The issues on environment itself have a broad aspect, from the issues of our daily life to global economic and politics, from environment in our neighbourhood to the issues of climate change. In this regard, I am trying to share information and views on the Indonesian foreign policy and its relation to environment.
Indonesia’s foreign policy, like that of any other country, is shaping by various factors such as the nation’s history, its geographic conditions, its demography and its security and national interest. These factors prompted Indonesia to adopt a foreign policy that is independent and active.
As we may aware, environmental issues part of global issues, which related to issues such as biodiversity, climate change and global warming, genetically engineered etc. Talking about those issues, we can say that all of those issues connected to the Indonesia’s national interest. Combating environmental degradation should be a key strategic. In this connection, Indonesia puts issues on environment on their foreign policy and promotes bilateral and multilateral cooperation actively.
Referring to this condition, we could understand that finally the United Nation has appointed Indonesia as a host country for the UNFCC/COP 13 meeting in Bali on 3-14 December 2007. This is a big achievement for Indonesian foreign policy. It shows that Indonesia is not conducting foreign policy conventionally as it is, but also concern to the global issues and trying to find out solutions to solve the problems.
Looking to the history of the Indonesian foreign policy, actually this is not the first time Indonesia put environmental issues in its foreign policy. For instance, following the high of political tension in the South China Sea in 1990’s, Indonesia came up with the idea to conduct an informal meeting, which involves representatives and scientist from claimant countries as an individual.
At that time, the disputed territorial claims in the South China Sea remain a dangerous source of potential conflict in the absence of preventive measures to forestall a military or political crisis. Six claimant countries, Brunei Darussalam, China, Malaysia, Taiwan, the Philippines and Vietnam, have claims in this region and some of them have sent their military force to the region.
In order to minimize the future risk in the region, in 1990 Indonesia conducted Workshop on Managing Potential Conflicts in the South China Sea. The participants come from representatives and scientists from claimant countries to discuss possible cooperation in environmental sector such as biodiversity. After a series of meeting, finally the workshop agreed to conduct a join research on biodiversity in 2002.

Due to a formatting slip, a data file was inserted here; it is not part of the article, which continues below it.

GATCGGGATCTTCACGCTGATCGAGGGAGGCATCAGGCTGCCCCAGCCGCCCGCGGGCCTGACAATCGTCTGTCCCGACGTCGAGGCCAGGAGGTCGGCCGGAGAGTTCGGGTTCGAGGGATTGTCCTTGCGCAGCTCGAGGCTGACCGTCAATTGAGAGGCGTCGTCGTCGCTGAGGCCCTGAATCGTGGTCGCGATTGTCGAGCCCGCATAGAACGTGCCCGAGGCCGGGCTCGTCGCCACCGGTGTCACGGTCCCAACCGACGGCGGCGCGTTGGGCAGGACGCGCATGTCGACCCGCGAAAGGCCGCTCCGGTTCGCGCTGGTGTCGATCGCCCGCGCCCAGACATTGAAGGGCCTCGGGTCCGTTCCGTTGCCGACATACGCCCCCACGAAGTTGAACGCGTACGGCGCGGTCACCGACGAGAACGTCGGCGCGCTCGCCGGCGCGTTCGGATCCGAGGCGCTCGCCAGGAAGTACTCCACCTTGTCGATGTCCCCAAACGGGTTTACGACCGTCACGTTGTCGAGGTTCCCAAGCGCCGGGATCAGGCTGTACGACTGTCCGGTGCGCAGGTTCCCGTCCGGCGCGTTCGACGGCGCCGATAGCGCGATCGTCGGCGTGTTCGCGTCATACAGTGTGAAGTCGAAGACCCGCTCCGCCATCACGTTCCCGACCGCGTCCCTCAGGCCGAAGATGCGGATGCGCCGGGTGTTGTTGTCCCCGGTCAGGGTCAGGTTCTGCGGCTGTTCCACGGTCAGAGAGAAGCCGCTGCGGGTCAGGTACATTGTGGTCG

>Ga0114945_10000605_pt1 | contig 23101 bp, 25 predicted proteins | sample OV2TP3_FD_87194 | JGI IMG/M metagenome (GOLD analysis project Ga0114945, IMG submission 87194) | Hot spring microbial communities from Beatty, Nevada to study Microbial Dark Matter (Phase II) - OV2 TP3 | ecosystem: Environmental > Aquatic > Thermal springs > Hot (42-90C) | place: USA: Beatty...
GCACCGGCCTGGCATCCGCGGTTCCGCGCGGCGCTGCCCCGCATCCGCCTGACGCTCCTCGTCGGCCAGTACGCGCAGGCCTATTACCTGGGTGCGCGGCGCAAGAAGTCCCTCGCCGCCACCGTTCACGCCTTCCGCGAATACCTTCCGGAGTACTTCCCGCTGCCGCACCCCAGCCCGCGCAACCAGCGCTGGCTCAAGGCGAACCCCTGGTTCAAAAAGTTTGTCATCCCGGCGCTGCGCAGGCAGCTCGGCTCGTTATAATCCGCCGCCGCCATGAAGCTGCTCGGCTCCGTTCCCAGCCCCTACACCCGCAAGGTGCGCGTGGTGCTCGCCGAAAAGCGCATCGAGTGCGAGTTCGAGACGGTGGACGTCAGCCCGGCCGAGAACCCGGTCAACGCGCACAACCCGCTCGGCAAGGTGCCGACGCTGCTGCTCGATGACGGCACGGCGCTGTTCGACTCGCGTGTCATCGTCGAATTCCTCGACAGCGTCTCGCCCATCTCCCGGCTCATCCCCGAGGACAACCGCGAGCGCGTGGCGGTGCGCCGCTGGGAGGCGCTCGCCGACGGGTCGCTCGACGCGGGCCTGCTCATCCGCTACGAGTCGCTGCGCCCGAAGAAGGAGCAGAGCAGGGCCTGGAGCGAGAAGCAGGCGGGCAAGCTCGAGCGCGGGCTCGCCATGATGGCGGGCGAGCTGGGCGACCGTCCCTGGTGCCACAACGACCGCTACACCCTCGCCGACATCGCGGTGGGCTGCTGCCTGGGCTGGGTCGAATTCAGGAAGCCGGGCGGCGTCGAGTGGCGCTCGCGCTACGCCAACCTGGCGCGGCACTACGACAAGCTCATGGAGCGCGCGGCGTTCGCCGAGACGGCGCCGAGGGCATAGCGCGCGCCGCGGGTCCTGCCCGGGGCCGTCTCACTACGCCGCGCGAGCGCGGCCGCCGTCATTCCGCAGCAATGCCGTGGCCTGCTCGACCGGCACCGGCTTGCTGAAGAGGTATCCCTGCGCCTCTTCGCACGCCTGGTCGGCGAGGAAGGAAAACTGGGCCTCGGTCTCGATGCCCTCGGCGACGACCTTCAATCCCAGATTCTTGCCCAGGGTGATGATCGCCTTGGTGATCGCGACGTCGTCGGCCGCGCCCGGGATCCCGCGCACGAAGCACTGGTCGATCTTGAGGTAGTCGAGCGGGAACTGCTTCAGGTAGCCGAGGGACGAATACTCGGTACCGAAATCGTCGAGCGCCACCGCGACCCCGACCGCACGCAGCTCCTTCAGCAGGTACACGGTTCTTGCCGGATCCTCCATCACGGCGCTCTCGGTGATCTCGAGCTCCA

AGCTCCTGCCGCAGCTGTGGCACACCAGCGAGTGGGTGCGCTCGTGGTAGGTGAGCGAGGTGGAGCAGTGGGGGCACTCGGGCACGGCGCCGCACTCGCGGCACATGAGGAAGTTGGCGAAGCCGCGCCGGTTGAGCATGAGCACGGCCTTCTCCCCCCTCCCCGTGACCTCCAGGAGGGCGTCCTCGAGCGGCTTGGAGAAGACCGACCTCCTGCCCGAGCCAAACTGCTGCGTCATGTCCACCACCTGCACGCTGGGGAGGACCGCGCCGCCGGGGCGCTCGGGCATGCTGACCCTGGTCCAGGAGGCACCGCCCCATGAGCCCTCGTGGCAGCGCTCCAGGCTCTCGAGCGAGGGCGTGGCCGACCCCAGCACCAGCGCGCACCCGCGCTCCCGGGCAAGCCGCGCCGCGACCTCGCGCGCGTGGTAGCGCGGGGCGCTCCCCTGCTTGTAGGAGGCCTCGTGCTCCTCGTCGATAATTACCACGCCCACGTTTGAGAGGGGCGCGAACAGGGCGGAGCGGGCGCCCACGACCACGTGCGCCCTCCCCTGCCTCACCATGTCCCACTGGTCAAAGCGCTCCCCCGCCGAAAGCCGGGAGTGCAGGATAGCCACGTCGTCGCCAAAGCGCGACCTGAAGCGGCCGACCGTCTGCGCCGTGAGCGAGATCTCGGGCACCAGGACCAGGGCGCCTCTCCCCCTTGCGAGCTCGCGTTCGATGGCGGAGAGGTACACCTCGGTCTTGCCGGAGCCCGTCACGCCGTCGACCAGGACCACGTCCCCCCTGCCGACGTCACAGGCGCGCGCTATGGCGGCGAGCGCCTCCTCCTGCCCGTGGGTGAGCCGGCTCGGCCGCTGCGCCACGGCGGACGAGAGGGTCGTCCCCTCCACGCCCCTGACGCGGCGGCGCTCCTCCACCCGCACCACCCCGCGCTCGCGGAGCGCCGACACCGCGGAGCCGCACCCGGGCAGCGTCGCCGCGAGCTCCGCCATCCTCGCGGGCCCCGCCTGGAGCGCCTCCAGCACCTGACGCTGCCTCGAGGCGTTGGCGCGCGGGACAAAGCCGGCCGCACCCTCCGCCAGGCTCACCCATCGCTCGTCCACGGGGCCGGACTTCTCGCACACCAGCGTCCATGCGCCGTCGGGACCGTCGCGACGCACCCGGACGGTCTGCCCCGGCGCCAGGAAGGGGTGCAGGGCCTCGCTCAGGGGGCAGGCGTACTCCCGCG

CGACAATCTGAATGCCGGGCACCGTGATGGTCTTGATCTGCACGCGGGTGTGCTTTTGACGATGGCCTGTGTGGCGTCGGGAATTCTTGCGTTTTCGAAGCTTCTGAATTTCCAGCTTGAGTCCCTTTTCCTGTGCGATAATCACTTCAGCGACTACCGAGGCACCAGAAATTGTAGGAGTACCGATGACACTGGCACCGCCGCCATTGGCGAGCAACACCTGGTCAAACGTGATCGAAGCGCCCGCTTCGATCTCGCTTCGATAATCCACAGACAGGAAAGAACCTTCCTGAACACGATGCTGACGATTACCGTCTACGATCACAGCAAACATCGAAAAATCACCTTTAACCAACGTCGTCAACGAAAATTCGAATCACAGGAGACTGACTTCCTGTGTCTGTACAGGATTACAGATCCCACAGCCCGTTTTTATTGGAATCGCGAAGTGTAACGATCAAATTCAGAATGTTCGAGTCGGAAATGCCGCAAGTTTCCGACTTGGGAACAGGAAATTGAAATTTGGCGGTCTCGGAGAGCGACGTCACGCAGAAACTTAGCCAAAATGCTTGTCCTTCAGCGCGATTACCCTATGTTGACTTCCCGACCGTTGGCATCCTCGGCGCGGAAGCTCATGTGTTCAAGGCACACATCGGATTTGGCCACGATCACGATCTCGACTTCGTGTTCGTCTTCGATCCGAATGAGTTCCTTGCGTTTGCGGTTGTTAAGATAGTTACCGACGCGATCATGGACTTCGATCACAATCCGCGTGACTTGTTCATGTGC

The first joint research was in March 2002, scientists from the South China Sea region conducted a major biodiversity expedition, called Anambas expedition, to the waters of the Anambas and Natuna Islands in Indonesia. The two-week expedition obtained over 3000 specimens representing a large diversity of plant and animal species. Many were new records for the area, and some were new to science.
The expedition itself turned out to be more than a scientific mission. Not only was Exercise Anambas a trip to explore biodiversity, it also served a political purpose, to promote regional scientific collaboration among countries surrounding the South China Sea. The expedition made history, as it was the first that got scientists from different countries of the South China Sea working together.
From Indonesian experience, we can notice that environmental issues are already factors included in the Indonesian foreign policy, set up as a part of the Indonesia conflict prevention programme. Indonesia has considered integrating environmental aspects in all programmes and policies.
In order to increase their capabilities, in the future Indonesia should take environmental issues in a strategic way than before, linking green issues closer to economic relations. Since an environmental issue is only one of many issues, Indonesia needs coherent strategies for its bilateral and multilateral relations with develop countries, others large emerging economies as well as international organizations.
Notes: for my other posts on environmental issues, please click on Labels: lingkungan (in Indonesian language).